That is exactly the kind of common understanding that the Obama Administration, the Department of Justice and I personally want to help foster – and I am committed to using all of the tools at my disposal to create positive and lasting change. One year ago, the Department of Justice launched the National Initiative for Building Community Trust and Justice – a comprehensive effort to enhance training, promote research and develop sound policy that will bolster law enforcement credibility, ensure procedural justice, minimize implicit bias and advance racial reconciliation. The Office of Justice Programs, under the direction of Assistant Attorney General [Karol] Mason, is partnering with law enforcement agencies at the state and local level, providing resources like grants, training and technical assistance. Our Civil Rights Division – led by the outstanding Vanita Gupta, who is joining us today – continues its work with police departments around the country to ensure constitutional policing in their jurisdictions, just as it did to great effect here in Seattle, in partnership with the U.S. Attorney’s Office. And our Office of Community Oriented Policing Service or COPS Office – under its wonderful Director, Ron Davis, who is also here with us today – is helping to ensure that local law enforcement officers have the resources they need to serve their communities fairly, faithfully and effectively.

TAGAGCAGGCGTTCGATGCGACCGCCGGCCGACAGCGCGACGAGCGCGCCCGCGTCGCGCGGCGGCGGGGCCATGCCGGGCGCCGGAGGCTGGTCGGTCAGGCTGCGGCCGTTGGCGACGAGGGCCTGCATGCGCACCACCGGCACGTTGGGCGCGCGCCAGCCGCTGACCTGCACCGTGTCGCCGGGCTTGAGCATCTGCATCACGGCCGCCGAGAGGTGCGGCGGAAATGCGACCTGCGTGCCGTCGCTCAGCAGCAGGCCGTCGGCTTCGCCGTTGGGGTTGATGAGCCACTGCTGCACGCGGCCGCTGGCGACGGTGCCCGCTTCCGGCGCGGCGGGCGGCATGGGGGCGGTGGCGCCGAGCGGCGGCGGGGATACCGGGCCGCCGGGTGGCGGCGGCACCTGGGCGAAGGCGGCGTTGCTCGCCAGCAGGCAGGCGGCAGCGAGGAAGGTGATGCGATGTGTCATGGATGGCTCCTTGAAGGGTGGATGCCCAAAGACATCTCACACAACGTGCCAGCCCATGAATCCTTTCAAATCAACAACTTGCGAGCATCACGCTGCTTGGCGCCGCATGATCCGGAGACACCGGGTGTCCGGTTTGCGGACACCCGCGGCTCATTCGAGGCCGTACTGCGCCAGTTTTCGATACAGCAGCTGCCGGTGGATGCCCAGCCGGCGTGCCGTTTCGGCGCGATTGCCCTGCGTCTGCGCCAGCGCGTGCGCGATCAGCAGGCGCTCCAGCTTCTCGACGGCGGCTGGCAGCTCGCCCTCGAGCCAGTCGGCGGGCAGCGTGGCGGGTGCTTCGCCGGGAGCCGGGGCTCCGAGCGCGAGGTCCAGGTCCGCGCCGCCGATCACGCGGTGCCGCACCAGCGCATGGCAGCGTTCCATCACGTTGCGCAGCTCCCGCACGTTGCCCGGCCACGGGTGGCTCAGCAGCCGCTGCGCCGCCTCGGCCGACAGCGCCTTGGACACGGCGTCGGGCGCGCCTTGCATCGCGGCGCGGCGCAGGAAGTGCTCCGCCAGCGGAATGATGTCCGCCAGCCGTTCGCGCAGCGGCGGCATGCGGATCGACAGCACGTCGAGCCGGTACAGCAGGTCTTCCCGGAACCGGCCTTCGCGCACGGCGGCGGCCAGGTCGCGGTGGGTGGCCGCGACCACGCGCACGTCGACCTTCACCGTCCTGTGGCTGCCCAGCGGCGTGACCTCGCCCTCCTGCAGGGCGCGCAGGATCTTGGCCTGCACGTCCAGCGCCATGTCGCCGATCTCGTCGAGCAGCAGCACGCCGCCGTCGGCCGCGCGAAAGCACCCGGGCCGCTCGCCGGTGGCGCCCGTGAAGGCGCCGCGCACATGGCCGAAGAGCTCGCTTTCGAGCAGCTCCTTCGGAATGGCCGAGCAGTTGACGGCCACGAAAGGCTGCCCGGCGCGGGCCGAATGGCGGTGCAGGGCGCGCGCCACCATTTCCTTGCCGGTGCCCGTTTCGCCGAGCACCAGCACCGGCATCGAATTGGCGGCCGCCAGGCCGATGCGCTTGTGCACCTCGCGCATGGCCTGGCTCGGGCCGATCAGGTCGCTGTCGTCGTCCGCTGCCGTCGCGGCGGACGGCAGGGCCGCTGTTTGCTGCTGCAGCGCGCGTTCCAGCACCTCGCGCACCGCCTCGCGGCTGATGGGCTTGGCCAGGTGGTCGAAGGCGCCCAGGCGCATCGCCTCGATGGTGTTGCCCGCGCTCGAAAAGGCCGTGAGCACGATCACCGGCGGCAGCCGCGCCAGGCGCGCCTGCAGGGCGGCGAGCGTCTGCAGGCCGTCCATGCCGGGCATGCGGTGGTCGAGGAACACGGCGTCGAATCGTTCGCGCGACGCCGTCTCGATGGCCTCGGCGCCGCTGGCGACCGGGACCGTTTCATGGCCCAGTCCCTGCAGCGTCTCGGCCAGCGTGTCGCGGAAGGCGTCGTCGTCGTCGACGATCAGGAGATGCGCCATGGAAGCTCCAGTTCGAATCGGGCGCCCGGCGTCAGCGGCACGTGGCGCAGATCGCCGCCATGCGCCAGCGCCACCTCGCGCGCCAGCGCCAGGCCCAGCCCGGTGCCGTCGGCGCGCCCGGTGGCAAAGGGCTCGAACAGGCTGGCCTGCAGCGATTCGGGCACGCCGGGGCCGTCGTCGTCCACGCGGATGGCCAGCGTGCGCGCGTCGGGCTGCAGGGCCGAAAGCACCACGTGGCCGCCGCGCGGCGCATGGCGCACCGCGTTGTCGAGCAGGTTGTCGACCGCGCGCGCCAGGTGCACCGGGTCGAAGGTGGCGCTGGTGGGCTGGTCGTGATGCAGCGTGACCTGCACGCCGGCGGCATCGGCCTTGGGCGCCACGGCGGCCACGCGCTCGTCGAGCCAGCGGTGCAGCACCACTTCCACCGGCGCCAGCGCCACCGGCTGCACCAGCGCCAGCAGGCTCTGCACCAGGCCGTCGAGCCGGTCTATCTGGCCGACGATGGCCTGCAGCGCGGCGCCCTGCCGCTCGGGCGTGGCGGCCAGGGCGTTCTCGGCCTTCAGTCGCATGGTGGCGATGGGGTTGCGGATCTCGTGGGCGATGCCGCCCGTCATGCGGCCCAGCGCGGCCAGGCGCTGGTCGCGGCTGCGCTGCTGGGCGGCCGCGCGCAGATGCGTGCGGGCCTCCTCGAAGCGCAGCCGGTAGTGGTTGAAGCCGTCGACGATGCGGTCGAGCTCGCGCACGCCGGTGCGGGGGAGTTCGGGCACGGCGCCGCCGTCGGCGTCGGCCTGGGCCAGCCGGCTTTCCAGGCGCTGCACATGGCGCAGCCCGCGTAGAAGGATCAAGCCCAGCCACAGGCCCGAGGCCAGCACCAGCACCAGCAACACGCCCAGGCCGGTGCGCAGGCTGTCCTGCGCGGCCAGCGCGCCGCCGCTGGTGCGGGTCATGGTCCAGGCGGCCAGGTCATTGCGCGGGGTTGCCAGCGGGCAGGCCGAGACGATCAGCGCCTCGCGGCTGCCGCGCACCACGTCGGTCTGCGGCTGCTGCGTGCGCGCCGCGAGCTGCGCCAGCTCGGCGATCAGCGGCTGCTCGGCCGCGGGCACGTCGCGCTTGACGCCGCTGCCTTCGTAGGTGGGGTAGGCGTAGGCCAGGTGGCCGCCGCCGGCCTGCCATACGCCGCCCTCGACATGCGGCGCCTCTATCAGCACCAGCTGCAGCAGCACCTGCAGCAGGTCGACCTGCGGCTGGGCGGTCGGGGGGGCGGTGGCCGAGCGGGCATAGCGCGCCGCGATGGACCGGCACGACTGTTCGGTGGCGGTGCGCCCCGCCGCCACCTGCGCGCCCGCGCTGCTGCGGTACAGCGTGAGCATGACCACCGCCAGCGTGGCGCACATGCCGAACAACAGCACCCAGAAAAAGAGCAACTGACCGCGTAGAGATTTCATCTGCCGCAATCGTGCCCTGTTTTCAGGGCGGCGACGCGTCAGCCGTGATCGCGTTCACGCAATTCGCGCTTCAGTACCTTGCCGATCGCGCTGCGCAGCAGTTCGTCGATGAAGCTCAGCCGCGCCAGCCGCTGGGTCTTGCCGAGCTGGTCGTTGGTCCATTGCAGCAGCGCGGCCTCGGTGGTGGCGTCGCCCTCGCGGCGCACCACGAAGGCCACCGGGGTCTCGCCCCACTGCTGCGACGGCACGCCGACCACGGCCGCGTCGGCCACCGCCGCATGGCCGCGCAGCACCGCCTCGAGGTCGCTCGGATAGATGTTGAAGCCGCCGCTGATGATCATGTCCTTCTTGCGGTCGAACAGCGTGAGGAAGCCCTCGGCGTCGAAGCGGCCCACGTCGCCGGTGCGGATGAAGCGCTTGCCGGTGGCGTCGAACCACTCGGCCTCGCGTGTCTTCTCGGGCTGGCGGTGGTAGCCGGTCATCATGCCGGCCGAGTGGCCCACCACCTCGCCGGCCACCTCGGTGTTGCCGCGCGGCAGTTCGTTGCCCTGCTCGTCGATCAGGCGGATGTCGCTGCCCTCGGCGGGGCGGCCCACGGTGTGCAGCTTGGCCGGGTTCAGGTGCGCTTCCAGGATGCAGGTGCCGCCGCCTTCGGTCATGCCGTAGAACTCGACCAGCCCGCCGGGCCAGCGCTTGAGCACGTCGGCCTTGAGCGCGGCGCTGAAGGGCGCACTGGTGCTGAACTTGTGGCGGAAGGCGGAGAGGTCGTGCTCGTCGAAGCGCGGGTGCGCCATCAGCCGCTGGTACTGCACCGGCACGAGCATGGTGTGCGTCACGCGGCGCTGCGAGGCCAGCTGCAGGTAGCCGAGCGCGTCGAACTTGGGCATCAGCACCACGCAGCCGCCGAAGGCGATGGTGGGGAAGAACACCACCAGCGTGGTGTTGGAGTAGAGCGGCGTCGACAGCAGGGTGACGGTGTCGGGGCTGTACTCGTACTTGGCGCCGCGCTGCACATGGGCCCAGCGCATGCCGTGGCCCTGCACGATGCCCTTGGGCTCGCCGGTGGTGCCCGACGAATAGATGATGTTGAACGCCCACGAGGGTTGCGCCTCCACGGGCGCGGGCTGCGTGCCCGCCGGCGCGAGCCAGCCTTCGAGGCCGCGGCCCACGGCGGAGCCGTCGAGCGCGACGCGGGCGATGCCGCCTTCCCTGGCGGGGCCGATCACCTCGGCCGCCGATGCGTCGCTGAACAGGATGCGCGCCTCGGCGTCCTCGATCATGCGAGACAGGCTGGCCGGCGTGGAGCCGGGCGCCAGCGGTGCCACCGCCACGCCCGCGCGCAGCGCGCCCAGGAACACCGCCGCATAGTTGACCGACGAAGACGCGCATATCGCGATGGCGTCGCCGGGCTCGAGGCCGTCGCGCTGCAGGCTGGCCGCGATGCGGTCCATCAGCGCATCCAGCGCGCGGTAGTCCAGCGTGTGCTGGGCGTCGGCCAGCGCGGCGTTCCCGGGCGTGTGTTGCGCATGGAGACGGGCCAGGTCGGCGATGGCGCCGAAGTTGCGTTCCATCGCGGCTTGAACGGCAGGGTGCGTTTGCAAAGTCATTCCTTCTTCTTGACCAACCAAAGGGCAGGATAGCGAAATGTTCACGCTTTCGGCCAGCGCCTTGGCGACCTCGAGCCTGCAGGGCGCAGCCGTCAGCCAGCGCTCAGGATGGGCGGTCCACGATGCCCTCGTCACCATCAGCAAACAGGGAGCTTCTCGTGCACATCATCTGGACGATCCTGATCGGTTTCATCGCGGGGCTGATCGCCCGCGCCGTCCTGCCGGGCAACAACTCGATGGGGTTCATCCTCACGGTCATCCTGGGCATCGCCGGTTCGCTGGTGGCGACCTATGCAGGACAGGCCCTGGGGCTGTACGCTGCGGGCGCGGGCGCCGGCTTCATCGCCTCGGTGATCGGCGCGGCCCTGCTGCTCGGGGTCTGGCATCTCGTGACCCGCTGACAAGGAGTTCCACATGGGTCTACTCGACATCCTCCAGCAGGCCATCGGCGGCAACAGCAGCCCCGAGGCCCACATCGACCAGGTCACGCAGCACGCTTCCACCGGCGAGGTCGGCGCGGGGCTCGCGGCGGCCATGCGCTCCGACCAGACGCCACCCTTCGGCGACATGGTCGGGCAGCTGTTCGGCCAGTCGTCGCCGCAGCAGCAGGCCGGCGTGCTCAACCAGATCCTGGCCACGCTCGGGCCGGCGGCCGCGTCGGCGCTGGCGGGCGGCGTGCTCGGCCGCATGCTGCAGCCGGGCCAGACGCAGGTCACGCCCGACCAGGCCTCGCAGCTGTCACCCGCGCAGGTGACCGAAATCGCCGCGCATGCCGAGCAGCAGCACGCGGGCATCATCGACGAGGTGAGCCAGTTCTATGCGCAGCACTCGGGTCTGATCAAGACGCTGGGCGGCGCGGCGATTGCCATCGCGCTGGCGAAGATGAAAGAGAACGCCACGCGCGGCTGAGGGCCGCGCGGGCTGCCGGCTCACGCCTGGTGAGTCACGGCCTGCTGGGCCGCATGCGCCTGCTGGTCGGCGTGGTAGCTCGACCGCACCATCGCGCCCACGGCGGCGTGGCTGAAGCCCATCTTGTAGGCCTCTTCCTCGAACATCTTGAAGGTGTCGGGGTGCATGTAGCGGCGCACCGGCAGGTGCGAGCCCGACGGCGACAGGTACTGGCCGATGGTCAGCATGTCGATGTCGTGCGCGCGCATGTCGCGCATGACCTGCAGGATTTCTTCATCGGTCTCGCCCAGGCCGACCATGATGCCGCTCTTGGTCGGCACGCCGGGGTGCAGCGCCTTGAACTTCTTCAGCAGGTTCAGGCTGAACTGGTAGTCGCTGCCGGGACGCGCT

These efforts are ongoing. Just a few days ago, I was proud to announce that the COPS Office is providing more than $107 million in new grants to support the hiring and retention of approximately 870 officers at roughly 200 agencies and to promote training aimed at expanding community policing and building community trust. I also announced that, through the Body-Worn Camera Pilot Partnership Program administered by our Bureau of Justice Assistance, we will provide more than $19.3 million to 73 local and tribal law enforcement agencies across the country to implement body-worn camera programs designed to enhance accountability and transparency for law enforcement and communities. And finally, I was pleased to announce that our Office of Juvenile Justice and Delinquency Prevention is supporting a unique partnership between the International Association of Chiefs of Police and the Coalition for Juvenile Justice as part of a new initiative to create positive interactions and relationships between young people and the police officers in their communities.